No doubt, that each of us has had a journey whose path traversed others challenges’ that made our lives much more difficult. It’s what led us here today. Did we choose to turn the other cheek, to enable, to punish, to persecute? None of that matters. At least in my mind. Because once we start that conversation with God, once we consciously invite him in, and ask for his guidance, for the serenity to know the right direction, then we can forgive. I’m not foolish to think that this is the most important step because they all have equal weight. I do believe the actions in Step 11 are greater and more present in our lives than we probably care to recognize.

In the physical world, yoga is the obvious place where I carve out the mental space for spiritual growth and reflection. It is accompanied by walks with my dogs, who I often feel are three guardian angels, reminding me to keep moving, to keep listening, to keep going. My God is found in the gentle breeze and fierce wind, His presence comes to me in the morning sun, at dusk, and through the glorious moonbeams in the midnight sky pickled with stars so far, yet so close I feel I can touch them. I feel his warmth when my hands embrace my cup of coffee in the morning or my cup of tea in the afternoon. I know the days when I drank alongside my alcoholic, denying the problems in front of us, were the days when I pushed Him away.

Step 11 is about finding peace in knowing that I am part of something greater. Yes, this world is surely built on sound science, but its mystery and miracles are grounded in spirit and faith. From the totem animals of the Native Americans to the saints of the Catholic church, our world is united in the breath. The breath of life is what we all share, and is what Step 11 means to me. On the inhale we let God in. And the exhale, is our physical recognition of His presence in our lives. The spirit inside of us is the presence of God guiding us, loving us, and forgiving us, constantly nudging us toward serenity.

St Thomas More, by Karen Craven
St Thomas More, 1992, by Karen Craven

My earliest image of God and the Holy Spirit is glued together in the mosaic that stands before you in St. Thomas More Church. In my 46th year of life, my father’s demand that we sit in the front row so that no one would come between God and us now makes sense. Step 11 is that conscious effort to sit in the front row, speaking and welcoming God into our lives. It’s no wonder that the front row is the best seat in the house. My cup is full, overflowing with the joy and abundance of His love. What a powerful step, Step 11 is; its bounty is the wisdom gained through our relationship with God.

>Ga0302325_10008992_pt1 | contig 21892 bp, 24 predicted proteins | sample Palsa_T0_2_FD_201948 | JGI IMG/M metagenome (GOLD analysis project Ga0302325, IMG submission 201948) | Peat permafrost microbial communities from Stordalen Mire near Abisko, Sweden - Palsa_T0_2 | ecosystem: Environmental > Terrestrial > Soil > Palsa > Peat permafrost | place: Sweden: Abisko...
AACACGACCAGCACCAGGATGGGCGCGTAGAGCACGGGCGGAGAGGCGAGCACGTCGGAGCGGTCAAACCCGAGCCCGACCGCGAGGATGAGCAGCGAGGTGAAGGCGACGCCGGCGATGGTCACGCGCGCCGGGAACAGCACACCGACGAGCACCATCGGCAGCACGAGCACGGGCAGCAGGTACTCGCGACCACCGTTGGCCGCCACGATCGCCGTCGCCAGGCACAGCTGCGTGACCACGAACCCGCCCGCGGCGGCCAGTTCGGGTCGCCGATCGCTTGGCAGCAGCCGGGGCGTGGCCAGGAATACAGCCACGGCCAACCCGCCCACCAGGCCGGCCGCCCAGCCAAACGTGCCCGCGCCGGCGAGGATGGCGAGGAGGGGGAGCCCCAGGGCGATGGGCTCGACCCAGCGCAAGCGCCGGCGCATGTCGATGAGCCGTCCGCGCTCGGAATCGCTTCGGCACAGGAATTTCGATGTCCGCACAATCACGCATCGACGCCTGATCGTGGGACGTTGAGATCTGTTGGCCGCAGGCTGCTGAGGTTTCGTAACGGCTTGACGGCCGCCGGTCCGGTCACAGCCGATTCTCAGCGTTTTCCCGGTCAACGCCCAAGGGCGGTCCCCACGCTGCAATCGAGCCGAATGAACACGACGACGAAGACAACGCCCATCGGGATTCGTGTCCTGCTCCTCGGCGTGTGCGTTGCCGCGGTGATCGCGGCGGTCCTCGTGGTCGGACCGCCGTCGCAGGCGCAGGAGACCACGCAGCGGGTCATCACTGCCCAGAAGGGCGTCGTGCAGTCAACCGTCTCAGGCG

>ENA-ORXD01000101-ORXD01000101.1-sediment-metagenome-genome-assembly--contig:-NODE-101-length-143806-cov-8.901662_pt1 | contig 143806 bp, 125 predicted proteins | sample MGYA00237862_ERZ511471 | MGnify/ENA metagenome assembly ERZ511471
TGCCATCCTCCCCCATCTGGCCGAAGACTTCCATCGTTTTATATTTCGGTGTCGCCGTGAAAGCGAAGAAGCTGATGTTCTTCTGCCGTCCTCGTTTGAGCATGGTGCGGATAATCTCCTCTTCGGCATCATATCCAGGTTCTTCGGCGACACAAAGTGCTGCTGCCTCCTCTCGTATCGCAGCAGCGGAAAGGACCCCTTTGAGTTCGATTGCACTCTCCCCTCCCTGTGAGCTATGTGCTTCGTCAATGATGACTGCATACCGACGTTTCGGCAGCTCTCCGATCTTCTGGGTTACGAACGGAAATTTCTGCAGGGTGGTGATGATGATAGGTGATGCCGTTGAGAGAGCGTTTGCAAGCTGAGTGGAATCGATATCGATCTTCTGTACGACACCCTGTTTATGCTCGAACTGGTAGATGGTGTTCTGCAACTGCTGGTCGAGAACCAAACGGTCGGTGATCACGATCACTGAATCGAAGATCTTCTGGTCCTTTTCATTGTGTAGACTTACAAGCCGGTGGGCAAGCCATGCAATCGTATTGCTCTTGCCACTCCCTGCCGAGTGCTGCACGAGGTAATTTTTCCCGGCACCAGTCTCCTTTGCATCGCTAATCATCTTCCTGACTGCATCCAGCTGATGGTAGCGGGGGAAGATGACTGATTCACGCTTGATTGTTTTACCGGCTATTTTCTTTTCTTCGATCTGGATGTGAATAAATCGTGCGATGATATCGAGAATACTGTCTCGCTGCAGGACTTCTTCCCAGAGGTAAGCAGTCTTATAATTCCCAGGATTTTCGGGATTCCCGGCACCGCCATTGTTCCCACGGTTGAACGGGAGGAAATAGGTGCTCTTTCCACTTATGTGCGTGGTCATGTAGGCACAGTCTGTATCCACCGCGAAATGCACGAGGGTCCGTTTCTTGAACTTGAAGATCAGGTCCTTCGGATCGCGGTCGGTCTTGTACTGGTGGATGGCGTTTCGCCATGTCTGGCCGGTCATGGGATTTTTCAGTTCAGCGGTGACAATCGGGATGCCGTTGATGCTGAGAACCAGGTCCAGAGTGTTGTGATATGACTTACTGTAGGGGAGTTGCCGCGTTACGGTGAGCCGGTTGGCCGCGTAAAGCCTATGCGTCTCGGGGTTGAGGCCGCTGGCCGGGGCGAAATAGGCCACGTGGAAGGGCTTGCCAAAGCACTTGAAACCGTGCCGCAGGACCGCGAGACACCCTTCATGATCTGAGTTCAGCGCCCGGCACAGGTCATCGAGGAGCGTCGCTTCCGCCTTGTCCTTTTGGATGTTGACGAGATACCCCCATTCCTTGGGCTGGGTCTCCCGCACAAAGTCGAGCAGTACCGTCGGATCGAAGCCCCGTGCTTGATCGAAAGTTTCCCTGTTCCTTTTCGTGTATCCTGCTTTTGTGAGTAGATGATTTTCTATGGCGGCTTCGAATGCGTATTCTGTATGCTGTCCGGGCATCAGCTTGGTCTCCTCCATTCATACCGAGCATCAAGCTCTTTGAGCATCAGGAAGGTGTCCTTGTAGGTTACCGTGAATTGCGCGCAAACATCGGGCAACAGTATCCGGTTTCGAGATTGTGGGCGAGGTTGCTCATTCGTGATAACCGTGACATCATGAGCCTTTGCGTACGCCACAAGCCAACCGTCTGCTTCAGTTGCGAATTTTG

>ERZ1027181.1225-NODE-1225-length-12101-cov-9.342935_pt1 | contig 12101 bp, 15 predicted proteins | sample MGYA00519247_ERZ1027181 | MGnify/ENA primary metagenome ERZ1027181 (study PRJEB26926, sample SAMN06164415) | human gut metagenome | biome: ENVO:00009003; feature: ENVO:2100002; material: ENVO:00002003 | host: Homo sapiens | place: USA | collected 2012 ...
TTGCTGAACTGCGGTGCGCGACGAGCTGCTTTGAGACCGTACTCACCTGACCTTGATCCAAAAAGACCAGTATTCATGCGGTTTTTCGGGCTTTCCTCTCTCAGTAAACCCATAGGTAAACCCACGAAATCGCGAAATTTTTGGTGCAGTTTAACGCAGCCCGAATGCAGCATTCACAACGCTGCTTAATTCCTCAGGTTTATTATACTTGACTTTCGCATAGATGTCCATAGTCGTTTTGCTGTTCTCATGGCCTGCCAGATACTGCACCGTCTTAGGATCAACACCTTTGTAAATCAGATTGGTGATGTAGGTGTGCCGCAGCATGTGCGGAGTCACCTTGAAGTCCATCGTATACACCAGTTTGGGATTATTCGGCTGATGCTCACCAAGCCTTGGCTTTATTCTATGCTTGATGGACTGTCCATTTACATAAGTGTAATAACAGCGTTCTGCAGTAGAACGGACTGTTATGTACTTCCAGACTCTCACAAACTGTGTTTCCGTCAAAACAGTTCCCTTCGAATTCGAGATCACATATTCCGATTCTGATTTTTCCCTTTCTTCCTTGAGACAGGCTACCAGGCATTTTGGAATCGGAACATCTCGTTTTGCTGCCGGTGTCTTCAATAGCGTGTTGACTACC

Step 11 is us accepting serenity.

5 Thoughts

    1. All five of us were lined up, my mom as a minister of communion on the Mary side, my Dad on the Jospeh side as the commentator, the priest in the middle and God all looking at us. It was quite a powerful team. Thanks Elizabeth.


  1. As u were writing the comments about the front row, I was talking to Jackie, my friend here in Fl. about your front row seats in church, how ironic because we were discussing faith and what it means to us. We talked about raising our children in the faith and how some don;t Practice it, in the tradition we grew up with, you explained so beautifully by speaking to the reality of God is in our life every minute, not just in a building. I salute your courage of taking the challenge of sharing your faith with all of us, not just your al anon friends.

    Liked by 1 person